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Once an application has been made to the court for a forfeiture order, written notice of the application must be given to the defendant and any other person believed to have an interest in the property. A forfeiture order can only be granted after a hearing in court. Both the defendant and any other person claiming an interest in the property may appear and adduce evidence at the hearing. In the absence of contradictory evidence the court will presume that the property was used in, or in connection with, the commission of the offence.
A forfeiture order may be made:
If the Court makes a forfeiture order in respect of property:
A person must not dispose of or otherwise interfere with an interest in property that is the subject of a forfeiture order. A person who does is guilty of an offence punishable by a fine of up to 300 penalty units and/or imprisonment for up to 5 years.
Once a forfeiture order is made the property cannot be disposed of straight away.
If a forfeiture order is made, the person who a forfeiture order is made against may apply for an exclusion order. Certain dependents of the person may also be able to receive relief against forfeiture.
A person who a forfeiture order is made against may file an application for an exclusion order, which is an order to exclude some or all of the property from the forfeiture order. The applicant must satisfy the court that their interest in the property is not the proceeds of unlawful activity.
An exclusion order may be made at any time before an assets forfeiture order is made. However, unless the court gives leave, the person cannot apply for an exclusion order if he or she either was notified of the application for the forfeiture, but did not appear at the hearing of that application, or if the person appeared at the hearing of that application.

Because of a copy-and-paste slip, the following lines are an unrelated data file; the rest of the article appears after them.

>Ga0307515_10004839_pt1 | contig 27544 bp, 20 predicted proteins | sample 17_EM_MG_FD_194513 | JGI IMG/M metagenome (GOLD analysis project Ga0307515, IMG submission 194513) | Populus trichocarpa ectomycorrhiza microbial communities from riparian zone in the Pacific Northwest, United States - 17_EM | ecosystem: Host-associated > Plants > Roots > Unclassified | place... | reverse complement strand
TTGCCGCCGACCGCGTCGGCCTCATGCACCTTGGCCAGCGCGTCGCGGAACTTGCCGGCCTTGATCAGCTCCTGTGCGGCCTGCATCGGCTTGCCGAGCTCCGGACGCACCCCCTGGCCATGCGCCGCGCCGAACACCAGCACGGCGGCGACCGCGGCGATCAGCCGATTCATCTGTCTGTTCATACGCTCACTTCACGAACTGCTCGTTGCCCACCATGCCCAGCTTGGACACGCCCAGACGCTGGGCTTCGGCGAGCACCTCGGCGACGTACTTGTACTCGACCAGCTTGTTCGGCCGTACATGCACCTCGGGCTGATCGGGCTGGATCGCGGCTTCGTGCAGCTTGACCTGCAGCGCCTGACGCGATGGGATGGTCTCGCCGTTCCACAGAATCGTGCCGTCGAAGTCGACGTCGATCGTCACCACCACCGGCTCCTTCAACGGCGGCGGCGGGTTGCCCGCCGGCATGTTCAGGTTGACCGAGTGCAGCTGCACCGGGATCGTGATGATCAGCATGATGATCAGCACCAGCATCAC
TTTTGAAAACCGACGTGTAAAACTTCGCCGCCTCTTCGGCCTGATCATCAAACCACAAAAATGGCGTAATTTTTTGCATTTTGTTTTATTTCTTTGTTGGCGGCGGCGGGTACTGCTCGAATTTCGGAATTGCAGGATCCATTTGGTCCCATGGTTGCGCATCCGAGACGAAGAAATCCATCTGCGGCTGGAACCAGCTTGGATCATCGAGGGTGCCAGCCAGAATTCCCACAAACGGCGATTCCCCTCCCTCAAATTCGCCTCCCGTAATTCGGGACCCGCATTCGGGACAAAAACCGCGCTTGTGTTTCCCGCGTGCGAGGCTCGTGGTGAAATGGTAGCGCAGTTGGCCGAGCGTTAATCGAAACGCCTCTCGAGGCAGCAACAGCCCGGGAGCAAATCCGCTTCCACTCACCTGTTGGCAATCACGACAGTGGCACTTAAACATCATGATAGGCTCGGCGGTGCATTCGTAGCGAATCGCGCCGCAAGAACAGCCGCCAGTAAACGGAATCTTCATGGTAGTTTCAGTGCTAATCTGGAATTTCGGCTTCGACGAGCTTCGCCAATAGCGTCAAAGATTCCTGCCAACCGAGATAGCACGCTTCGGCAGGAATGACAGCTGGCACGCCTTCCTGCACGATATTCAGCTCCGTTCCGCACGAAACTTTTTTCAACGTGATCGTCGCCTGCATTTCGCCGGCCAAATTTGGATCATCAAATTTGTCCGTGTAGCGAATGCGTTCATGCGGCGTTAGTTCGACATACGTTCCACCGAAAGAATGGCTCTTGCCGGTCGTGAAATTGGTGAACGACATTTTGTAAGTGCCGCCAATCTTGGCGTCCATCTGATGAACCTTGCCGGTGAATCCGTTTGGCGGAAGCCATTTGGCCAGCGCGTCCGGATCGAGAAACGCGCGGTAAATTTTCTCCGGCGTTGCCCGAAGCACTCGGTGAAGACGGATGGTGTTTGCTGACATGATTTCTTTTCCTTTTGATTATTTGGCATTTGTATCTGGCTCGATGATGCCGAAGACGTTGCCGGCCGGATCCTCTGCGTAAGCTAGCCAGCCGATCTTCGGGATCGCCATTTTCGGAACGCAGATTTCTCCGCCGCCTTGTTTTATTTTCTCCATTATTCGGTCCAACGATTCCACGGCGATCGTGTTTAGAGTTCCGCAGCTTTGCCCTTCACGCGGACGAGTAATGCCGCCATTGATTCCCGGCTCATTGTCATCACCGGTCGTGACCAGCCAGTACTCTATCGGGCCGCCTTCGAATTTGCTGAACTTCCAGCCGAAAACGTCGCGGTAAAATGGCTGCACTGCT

If the court makes a forfeiture order another order must be also made directing the Commonwealth to pay a specified amount to a dependent of the person if:
An appeal can be lodged against the making of a forfeiture order by any person who has an interest in the property. An appeal must be lodged within 28 days of the making of the forfeiture order.
If you have been given written notice of a forfeiture order application it is essential that you seek legal advice immediately, attend the hearing and give evidence. If you are able to show the court the normal and intended use of the asset and/or demonstrate any hardship that may reasonably be likely to arise if the order is made, the court has the discretion not to grant the forfeiture order.
Example: X borrowed his father’s car and used it in the commission of a number of drug offences. The NSW Police sought a forfeiture order in relation to the car. X was able to show that the car was not solely his, but he had borrowed it from his father, who was unaware of the drug offences. The court accepted that the normal and intended use of the car was to transport X’s younger siblings to and from school and for his father to get to work, and that hardship would arise to the family should the forfeiture order be granted. The court used its discretion and refused to grant the forfeiture order.
If you suspect that you may be under investigation, or if you have been charged with an offence, it is vital to get competent legal advice as early as possible. Our lawyers are highly specialised in criminal law and will be able to guide you through the process while dealing with the various authorities related to your matter.